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Railways expanded quickly in North America in the mid-1800s and Railroad Brotherhoods were started in the 1860s to 1880s to represent the workers in the new trades. These were international craft unions with headquarters in the United States. The big four brotherhoods were Locomotive Engineers, Locomotive Firemen and Enginemen, Railroad Trainmen, and Railway Conductors.
As the railways came west, the construction of the CPR required about 7,600 workers. There were experienced railway workers who moved from one construction project to the next but most were tramp workers and recent immigrants. Living conditions and wages in these moving camps were poor and the pressure to meet progress deadlines was great. In June 1883, a strike of 130 railway workers coincided with the unrest of the First Nations near Maple Creek. The North-West Mounted Police arrested the foreman and took steps to support the railway construction. In December 1883, engineers and firemen without a union started a strike against pay cuts.
Shortly after the completion of the railway the workers in the running trades founded locals of the brotherhoods on the Western Division of the CPR. By 1892 the four brotherhoods had established locals in the prairies including divisional points in Saskatchewan. The CPR proposed a wage cut that year and demanded employees sign a loyalty oath. The union men struck and gained public support against the CPR’s union-busting methods of importing scabs and mercenaries. The settlement favoured the workers and their unions were recognized.
The brotherhoods led the development of trade unions in the railway communities on the prairies. These brotherhoods only represented the elite crafts of the railway workers. The majority of workers involved in maintenance of equipment and the trackbed, the clerks, freight handlers, and many other trades were not yet unionized. They were also less well paid, less skilled, and often seasonal workers.
A number of additional international brotherhoods were organized on a craft basis for telegraphers, machinists, boilermakers and maintenance of way employees. There were also attempts to create Canadian and industrial unions that included all the trades in one union. The largest union was the Canadian Brotherhood of Railway Employees and Other Transport Workers. It covered many classes of workers on the Grand Trunk and Canadian Northern Railways. An international union, the Brotherhood of Railway & Steamship Clerks, Freight-handlers, Express and Station Employees organized these workers on the CPR.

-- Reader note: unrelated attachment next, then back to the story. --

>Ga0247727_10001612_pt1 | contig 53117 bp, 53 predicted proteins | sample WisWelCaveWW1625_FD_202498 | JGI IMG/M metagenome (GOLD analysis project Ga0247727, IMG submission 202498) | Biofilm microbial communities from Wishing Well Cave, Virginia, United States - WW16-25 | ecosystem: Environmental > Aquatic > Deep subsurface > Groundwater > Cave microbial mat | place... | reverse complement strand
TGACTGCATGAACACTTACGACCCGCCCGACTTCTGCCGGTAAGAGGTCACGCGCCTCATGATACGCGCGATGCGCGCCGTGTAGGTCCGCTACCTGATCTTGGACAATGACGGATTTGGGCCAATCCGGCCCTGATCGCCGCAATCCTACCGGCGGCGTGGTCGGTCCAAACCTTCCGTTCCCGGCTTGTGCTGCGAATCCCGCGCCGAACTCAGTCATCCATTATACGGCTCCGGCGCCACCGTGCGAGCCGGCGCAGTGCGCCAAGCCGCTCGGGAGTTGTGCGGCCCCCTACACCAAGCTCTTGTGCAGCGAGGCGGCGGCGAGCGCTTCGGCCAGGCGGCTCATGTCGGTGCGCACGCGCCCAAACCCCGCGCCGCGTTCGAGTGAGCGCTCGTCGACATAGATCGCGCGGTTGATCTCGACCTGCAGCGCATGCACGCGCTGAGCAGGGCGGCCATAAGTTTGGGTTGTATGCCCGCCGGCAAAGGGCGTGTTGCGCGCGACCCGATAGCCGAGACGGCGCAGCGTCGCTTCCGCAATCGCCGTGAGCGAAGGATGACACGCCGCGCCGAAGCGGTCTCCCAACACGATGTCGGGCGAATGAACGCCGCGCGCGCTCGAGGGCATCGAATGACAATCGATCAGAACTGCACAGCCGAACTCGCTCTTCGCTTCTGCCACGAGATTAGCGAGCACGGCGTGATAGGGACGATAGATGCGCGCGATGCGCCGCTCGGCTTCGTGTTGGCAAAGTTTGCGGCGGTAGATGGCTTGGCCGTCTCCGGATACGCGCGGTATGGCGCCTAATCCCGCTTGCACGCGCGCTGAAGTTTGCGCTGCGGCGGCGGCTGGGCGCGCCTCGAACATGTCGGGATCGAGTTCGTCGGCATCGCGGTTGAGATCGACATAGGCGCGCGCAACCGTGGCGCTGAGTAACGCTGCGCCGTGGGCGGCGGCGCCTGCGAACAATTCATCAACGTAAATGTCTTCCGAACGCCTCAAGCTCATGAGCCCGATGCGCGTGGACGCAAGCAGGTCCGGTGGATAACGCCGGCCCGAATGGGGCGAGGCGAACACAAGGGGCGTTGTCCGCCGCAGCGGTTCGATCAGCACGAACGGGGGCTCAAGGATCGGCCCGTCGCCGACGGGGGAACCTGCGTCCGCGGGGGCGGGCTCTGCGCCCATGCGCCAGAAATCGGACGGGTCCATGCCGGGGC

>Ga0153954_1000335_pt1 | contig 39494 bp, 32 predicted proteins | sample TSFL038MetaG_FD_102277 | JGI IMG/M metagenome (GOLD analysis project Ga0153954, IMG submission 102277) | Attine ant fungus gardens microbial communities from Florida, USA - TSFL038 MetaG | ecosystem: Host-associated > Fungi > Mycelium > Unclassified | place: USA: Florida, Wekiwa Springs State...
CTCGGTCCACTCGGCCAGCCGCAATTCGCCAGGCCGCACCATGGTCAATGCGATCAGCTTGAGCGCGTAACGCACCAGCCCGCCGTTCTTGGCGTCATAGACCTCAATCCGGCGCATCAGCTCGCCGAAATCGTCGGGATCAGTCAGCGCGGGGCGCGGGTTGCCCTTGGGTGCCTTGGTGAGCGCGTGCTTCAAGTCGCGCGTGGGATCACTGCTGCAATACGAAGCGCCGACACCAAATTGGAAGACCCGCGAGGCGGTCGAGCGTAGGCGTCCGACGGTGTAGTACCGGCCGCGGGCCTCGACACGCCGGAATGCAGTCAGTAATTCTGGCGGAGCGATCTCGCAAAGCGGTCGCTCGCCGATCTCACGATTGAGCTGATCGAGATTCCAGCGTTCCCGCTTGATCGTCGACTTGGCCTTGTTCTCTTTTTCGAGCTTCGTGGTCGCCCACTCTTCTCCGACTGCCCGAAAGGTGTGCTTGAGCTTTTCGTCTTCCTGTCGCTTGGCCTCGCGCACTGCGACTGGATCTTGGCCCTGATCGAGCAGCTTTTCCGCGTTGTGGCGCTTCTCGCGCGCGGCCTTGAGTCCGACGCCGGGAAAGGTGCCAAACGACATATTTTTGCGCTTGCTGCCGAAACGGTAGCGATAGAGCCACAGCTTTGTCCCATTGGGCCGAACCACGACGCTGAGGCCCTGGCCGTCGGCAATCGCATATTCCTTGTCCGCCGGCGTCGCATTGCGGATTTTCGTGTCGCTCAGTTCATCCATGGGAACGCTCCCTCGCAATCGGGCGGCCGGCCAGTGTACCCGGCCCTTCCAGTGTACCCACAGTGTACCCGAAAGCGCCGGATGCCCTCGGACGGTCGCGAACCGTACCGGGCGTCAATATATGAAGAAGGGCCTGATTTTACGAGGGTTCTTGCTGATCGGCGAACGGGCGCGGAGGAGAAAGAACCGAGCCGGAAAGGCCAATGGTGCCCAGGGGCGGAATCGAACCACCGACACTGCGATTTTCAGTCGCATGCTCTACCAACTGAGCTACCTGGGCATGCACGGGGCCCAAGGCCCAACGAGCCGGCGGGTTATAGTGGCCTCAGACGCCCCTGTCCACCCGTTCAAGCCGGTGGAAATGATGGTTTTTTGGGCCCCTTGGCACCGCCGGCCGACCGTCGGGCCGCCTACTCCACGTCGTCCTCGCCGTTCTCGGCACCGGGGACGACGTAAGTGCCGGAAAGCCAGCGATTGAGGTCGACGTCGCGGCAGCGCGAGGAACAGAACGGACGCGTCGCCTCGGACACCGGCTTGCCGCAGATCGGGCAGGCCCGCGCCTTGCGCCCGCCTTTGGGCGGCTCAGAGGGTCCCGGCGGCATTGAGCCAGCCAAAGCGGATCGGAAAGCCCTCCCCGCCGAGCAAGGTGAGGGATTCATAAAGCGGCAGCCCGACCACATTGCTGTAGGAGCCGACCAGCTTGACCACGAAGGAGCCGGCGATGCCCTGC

During the interwar period, railway centres in Saskatchewan such as Biggar, Melville, Moose Jaw, North Battleford, Prince Albert, Regina, Saskatoon and more than thirty-nine other Saskatchewan communities had locals of several railway unions.
The bargaining process was very complex, with multiple unions bargaining with different railways and with different contracts for different parts of the country. The unions tried various methods of co-operation to coordinate bargaining. The unions also coordinated lobbying efforts to initiate legislation to regulate the railways, improve working conditions, and increase safety. The strike by 130,000 railway workers against the CPR and CNR in 1950 was the largest strike in Canadian history. The federal government set a precedent by legislating them back to work.
Technological changes such as diesel locomotives, increasing competition by trucking, air and water transportation, and the abandonment of branch lines led to a rapidly decreasing work force on the railways and the railway unions were forced to consolidate. In 1968, four of the brotherhoods merged and became part of the United Transportation Union (UTU) with other transport workers. The Brotherhood of Locomotive Engineers (BLE) worked with the UTU in the Canadian Council of Railway Operating Unions and considered amalgation with the UTU. Their members rejected the merger and merged with the Teamsters to form the Teamsters Canada Rail Conference. Railway conductors formerly with the UTU and Brotherhood of Maintenance of Way Employees have also joined with the Teamsters. In 1998 the BLE opened an Engineer Training Centre in Saskatoon to train railroad engineers using senior engineers and a locomotive simulator.
The dangerous work on the railways is recognized in a monument erected in Melville in 2000 that names nineteen workers killed on the job between 1914 and 1974. These are only the CN workers out of Melville who worked between Rivers, Manitoba and the Watrous area in Saskatchewan.
Bob IvanochkoPrint Entry
Further ReadingGreening, W.E. and M.M. MacLean. 1961. It Never Was Easy, 1908–1958: A History of the Canadian Brotherhood of Railway, Transport and General Workers. Ottawa: Mutual Press; Logan, H.A. 1948. Trade Unions in Canada; Their Functioning and Development. Toronto: Macmillan.